Staunton, March 17 – Tomorrow, Russians will go to vote after what Yekaterinburg commentator Aleksey Shaburov says has been “one of the strangest Russian presidential campaigns” ever, a campaign that was about mobilization rather than choice, suppression of differences of opinion rather than their clarification, and a failure to talk about the future.
The Yekaterinburg commentator says that even before the results are tabulated, there were three features of these elections that defined them and their likely impact on Russia’s future, features perhaps never entirely absent in earlier campaigns but that have defined the one just concluded (politsovet.ru/58332-vybory-2018-chto-eto-bylo.html).
First, from day one it was clear to everyone that Vladimir Putin would win if he wanted to. What mattered was not that outcome but rather the level of participation because this election was all about the ability of the regime to mobilize the population, something measured by participation rather than by the share of votes cast for this or that candidate.
That was shown by the enormous and striking difference between the amount of money and effort the authorities devoted to getting people to turn out to vote as compared to that devoted to getting them to vote for Putin. “Was participation really more important for the authorities than the results? Of course not.”
But the goal of the campaign was mobilization because that provides a measure of the capacity of the Putin regime not just to get people to come to the polls but its ability to get them to act. This “transformation of the elections into a mobilization campaign is not a good signal because it deprives elections of their proper function and makes other things possible.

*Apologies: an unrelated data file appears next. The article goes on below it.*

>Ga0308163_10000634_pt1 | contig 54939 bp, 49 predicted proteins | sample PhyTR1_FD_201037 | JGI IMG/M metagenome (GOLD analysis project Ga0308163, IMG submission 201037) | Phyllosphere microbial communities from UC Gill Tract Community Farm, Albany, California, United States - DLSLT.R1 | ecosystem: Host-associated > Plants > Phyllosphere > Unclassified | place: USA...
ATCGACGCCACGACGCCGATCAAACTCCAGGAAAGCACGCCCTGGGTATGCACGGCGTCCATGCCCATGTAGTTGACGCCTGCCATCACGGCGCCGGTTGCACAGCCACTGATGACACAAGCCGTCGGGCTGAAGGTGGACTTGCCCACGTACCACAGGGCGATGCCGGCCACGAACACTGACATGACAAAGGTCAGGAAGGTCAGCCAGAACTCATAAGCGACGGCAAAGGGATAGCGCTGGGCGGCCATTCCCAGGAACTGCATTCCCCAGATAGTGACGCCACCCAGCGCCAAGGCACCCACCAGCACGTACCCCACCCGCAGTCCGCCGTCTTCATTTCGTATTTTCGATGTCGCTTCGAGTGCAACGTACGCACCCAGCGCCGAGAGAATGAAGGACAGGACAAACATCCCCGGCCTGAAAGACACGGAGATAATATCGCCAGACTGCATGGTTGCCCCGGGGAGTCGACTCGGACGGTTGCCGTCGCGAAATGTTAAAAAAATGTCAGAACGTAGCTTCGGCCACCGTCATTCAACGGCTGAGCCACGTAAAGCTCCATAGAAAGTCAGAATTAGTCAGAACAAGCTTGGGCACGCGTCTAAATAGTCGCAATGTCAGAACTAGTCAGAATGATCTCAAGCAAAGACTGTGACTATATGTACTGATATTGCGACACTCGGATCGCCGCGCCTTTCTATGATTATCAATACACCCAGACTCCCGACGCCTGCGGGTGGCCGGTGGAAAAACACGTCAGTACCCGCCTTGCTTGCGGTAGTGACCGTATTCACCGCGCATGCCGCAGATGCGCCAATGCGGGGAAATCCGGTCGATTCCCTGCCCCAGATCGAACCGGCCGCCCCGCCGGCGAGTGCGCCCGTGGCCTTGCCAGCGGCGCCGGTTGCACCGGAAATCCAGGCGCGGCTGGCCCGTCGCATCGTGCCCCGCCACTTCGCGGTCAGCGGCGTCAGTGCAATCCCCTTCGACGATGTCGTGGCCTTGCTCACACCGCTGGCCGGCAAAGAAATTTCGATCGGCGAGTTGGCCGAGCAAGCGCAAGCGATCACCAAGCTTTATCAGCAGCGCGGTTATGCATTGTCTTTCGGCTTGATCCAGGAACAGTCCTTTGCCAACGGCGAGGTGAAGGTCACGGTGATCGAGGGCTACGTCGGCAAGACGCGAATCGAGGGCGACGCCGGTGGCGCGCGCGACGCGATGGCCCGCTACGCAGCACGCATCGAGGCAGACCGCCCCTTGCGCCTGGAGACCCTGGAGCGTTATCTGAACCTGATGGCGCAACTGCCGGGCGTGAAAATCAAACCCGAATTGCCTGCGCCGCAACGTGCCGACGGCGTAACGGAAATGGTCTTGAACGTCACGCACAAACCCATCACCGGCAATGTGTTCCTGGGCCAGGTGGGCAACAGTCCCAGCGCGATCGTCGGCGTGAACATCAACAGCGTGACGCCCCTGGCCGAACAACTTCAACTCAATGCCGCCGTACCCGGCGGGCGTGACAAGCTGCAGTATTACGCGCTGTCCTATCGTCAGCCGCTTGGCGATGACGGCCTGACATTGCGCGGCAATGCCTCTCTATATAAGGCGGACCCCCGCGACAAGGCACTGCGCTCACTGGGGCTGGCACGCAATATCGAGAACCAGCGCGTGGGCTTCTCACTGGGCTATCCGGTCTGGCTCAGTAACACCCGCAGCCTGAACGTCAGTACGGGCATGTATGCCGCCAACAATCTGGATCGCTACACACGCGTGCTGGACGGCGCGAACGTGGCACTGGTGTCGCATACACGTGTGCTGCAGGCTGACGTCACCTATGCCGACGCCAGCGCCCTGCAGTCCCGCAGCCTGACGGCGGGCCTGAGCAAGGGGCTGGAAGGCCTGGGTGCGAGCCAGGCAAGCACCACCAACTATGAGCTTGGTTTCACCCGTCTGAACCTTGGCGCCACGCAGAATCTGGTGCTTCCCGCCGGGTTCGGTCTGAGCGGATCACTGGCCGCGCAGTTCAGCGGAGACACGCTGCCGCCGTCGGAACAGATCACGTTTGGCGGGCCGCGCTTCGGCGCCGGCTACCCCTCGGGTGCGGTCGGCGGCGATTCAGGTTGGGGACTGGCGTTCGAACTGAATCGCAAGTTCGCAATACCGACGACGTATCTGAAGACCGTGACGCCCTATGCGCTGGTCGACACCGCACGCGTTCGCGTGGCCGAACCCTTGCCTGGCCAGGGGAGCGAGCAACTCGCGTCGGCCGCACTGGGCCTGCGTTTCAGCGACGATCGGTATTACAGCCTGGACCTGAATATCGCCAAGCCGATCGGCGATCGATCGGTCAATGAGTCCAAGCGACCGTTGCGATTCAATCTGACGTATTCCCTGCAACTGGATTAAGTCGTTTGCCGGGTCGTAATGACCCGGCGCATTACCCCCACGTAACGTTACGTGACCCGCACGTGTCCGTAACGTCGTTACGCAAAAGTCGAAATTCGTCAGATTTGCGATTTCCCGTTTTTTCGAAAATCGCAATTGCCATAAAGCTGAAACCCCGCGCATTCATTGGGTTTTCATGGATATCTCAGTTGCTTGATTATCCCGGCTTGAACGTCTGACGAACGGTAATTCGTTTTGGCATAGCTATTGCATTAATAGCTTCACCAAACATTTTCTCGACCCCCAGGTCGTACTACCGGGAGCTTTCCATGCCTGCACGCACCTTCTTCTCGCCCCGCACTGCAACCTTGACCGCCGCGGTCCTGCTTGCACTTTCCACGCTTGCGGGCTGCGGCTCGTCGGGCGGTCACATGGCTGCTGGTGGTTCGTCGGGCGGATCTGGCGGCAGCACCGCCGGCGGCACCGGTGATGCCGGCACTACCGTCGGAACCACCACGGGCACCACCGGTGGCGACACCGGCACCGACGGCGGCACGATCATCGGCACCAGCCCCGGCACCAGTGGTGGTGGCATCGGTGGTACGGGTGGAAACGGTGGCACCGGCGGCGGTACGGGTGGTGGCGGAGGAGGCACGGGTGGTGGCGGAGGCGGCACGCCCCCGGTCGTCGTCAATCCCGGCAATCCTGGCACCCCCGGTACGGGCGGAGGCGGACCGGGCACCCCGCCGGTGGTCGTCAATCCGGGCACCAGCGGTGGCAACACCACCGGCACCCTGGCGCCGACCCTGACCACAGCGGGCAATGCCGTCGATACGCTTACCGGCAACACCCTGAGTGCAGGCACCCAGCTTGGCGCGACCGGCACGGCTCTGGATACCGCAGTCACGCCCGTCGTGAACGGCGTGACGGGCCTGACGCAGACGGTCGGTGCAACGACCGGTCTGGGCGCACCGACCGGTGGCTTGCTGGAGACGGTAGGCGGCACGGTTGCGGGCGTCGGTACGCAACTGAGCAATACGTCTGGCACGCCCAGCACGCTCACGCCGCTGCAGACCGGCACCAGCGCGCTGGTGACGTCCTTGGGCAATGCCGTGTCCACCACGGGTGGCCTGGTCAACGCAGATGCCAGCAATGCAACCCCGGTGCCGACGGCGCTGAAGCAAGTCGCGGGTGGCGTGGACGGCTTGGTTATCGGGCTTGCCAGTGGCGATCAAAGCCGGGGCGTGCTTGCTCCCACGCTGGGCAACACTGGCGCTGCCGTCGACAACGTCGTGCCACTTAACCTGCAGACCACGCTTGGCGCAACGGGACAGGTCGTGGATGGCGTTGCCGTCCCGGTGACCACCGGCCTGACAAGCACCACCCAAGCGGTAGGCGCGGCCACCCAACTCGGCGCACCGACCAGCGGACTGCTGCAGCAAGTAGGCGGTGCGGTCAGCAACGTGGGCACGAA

Second, elections are supposed to be the occasion for contesting points of view, for challenging the positions of those in power by those outside. But the campaign just concluded almost completely eliminated that possibility for within system protests that could help both the incumbents and the opposition know better where the population is and how to proceed.
“All the concerns that the elections would lead to a growth in protest attitudes and to the exacerbation of contradictions in society turned out to be for naught,” Shaburov says. One need not restrict this to political protests but rather to enlarge it social ones because there are many social problems in Russia that should have given rise to protest. That didn’t happen.
“The only significant protests during this time were connected with ecology,” with concerns about trash disposal. “But ecological protest by definition is local and therefore it is not appropriate to talk about its national dimensions.” A major reason for the absence of protests is the opposition candidates did not encourage them lest they be accused of “’rocking the boat.’”
Even Aleksey Navalny, who wasn’t allowed to be a candidate, did not make use of his efforts to stimulate protest attitudes. He focused instead on promoting a boycott, that is, on demobilizing the population rather than mobilizing it against the authorities, according to Shaburov.
If this absence of protests was very useful for the authorities, the commentator says, “it was not for society. Elections are the best means of talking about all-national problems, finding ways for their resolution or at least raising them at the level of the entire country. But nothing like that happened;” and it is difficult to foresee when it will.
And third, this election produced no model for the future even though many had expected Putin to declare his intentions. But he did not. “Moreoveer, Putin didn’t even present his own pre-election program.” Putin himself became the image of the future, not any specific policies. In that sense, the campaign reinforced the notion that “if there is Putin, there is Russia.”